In the 1986 Giro d'Italia, four different jerseys were awarded. For the general classification, calculated by adding each cyclist's finishing times on each stage, and allowing time bonuses for the first three finishers on mass-start stages, the leader received a pink jersey. This classification was considered the most important of the Giro d'Italia, and the winner was considered the winner of the Giro.
Additionally, there was a points classification, which awarded a purple, or cyclamen jersey. In the points classification, cyclists got points for finishing in the top 15 in a stage. In addition, points could be won in intermediate sprints.
There was also a mountains classification, the leadership of which was marked by a green jersey. In the mountains classifications, points were won by reaching the top of a climb before other cyclists. Each climb was categorized as either first, second, or third category, with more points available for the higher-categorized climbs. The Cima Coppi, the race's highest point of elevation, awarded still more points than the other first-category climbs. The Cima Coppi for this Giro was the Passo Pordoi.
The fourth jersey represented the young rider classification, marked by a white jersey. This was decided the same way as the general classification, but only neo-professional cyclists - those in their first three years of professional racing - were eligible.
There was also one classification for the teams. The classification was the Trofeo Fast Team. In this classification, the times of the best three cyclists per team on each stage were added; the leading team was the team with the lowest total time.
The rows in the following table correspond to the jerseys awarded after that stage was run.
|Denotes the winner of the General classification||Denotes the winner of the Mountains classification|
|Denotes the winner of the Points classification||Denotes the winner of the Young rider classification|
|1||Roberto Visentini (ITA)||Carrera-Inoxpran||102h 33' 55"|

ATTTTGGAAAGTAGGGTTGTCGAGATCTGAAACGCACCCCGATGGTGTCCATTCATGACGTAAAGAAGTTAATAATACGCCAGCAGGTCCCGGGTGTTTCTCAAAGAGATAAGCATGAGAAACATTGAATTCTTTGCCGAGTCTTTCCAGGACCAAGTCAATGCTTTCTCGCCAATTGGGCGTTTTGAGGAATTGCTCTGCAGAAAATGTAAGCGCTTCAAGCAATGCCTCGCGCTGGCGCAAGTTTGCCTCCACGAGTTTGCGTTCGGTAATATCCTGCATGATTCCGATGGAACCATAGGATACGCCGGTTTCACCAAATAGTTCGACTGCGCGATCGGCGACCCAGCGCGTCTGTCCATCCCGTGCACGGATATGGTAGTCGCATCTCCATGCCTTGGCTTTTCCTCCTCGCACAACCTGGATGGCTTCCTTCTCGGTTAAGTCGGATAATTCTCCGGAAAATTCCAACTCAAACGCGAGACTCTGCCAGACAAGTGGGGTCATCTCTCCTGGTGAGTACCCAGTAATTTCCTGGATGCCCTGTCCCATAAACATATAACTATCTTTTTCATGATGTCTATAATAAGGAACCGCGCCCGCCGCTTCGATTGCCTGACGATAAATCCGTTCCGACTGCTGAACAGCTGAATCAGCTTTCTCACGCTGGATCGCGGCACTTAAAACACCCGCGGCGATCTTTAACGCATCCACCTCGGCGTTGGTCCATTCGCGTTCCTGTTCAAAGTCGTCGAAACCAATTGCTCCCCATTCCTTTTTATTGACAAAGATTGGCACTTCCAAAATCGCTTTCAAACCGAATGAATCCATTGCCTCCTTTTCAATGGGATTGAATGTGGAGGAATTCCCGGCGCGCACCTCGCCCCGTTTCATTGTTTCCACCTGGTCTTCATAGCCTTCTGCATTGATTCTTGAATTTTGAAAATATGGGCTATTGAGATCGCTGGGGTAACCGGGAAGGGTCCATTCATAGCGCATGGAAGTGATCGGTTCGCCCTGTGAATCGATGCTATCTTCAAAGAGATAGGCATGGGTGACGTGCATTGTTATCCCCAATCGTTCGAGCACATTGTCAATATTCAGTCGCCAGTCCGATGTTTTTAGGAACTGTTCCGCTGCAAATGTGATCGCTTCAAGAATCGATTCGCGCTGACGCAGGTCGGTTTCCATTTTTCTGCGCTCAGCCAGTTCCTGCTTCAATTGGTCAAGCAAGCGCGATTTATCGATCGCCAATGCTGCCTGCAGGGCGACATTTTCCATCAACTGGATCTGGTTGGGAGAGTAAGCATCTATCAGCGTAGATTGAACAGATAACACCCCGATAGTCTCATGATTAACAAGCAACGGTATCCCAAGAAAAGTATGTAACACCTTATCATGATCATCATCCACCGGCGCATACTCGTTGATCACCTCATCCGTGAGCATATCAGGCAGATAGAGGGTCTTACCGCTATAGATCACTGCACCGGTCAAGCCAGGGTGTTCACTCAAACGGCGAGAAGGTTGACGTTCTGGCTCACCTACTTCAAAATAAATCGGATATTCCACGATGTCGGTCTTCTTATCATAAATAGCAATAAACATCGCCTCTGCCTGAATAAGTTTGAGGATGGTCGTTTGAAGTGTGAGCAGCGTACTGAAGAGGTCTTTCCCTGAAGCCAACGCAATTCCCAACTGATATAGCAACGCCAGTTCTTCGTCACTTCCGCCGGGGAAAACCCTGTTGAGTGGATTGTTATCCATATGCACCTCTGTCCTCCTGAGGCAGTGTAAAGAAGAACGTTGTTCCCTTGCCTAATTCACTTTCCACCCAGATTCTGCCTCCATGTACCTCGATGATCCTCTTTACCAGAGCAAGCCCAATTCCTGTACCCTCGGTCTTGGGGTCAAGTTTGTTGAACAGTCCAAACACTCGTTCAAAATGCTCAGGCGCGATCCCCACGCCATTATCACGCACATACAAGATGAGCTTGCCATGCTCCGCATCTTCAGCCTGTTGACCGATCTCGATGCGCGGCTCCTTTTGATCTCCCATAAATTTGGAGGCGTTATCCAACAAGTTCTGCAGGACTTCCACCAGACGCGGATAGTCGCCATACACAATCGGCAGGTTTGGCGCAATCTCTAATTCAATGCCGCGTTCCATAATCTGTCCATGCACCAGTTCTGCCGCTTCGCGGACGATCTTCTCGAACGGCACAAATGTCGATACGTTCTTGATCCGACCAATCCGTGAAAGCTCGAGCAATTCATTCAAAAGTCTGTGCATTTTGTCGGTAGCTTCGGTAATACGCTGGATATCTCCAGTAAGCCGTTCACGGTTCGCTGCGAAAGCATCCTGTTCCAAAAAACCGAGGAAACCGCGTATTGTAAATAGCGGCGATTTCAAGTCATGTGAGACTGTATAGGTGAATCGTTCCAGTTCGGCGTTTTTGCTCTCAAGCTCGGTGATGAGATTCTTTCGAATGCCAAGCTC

|2||Giuseppe Saronni (ITA)||Del Tongo-Colnago||+ 1' 02"|
|3||Francesco Moser (ITA)||Supermercati Brianzoli-Essebi||+ 2' 14"|
|4||Greg LeMond (USA)||La Vie Claire||+ 2' 26"|
|5||Claudio Corti (ITA)||Supermercati Brianzoli-Essebi||+ 4' 49"|
|6||Franco Chioccioli (ITA)||Ecoflam-Jollyscarpe-BFB Bruc.||+ 6' 58"|
|7||Acácio da Silva (POR)||Malvor-Bottecchia-Vaporella||+ 7' 12"|
|8||Marco Giovannetti (ITA)||Gis Gelati-Oece||+ 8' 03"|
|9||Niki Rüttimann (SUI)||La Vie Claire||+ 9' 15"|
|10||Pedro Muñoz (ESP)||Fagor||+ 11' 52"|
|1||Guido Bontempi (ITA)||Carrera-Inoxpran||167|
|2||Johan van der Velde (NED)||Panasonic-Merckx-Agu||148|
|3||Paolo Rosola (ITA)||Sammontana-Bianchi||115|
|4||Stefano Allocchio (ITA)||Malvor-Bottecchia-Vaporella||112|
|5||Stefano Colagè (ITA)||Dromedario-Laminox-Fibok||110|
|6||Greg LeMond (USA)||La Vie Claire||108|
|7||Roberto Visentini (ITA)||Carrera-Inoxpran||102|
|8||Giuseppe Saronni (ITA)||Del Tongo-Colnago||91|
|9||Eric Vanderaerden (BEL)||Panasonic-Merckx-Agu||87|
|10||Jean-Paul van Poppel (NED)||Skala-Skil||83|
Young rider classification
|1||Marco Giovannetti (ITA)||Gis Gelati-Oece||102h 41' 58"|
|2||Stefano Colagè (ITA)||Dromedario-Laminox-Fibok||+ 7' 58"|
|3||Primož Čerin (YUG)||Malvor-Bottecchia-Vaporella||+ 18' 31"|
|4||Bruno Bulić (YUG)||Magniflex-Centroscarpa||+ 35' 32"|
|5||Maurizio Conti (ITA)||Santini-Cierre||+ 55' 16"|
|1||Supermercati Brianzoli-Essebi||305h 33' 43"|
|2||Carrera-Inoxpran||+ 22' 47"|
|3||La Vie Claire||+ 24' 06"|
|4||Malvor-Bottecchia-Vaporella||+ 29' 41"|
|5||Del Tongo-Colnago||+ 36' 38"|
|6||Gis Gelati-Oece||+ 38' 54"|
|7||Vini Ricordi-Pinarello||+ 55' 42"|
|8||Sammontana-Bianchi||+ 1h 00' 52"|
|9||Santini-Cierre||+ 1h 15' 44"|
|10||Ecoflam-Jollyscarpe-BFB Bruc.||+ 1h 25' 12"|
- "Visentini: La Vida En Rosa" [Visentini: the Life in Rose] (PDF) (in Spanish). Merano, Italy: El Mundo Deportivo. 3 June 1986. p. 50. Archived from the original on 2013-07-02. Retrieved 27 May 2012.
- Bill and Carol McGann. "1986 Giro d'Italia". Bike Race Info. Dog Ear Publishing. Retrieved 2012-08-06.
- Laura Weislo (13 May 2008). "Giro d'Italia classifications demystified". Cycling News. Future Publishing Limited. Retrieved 27 August 2009.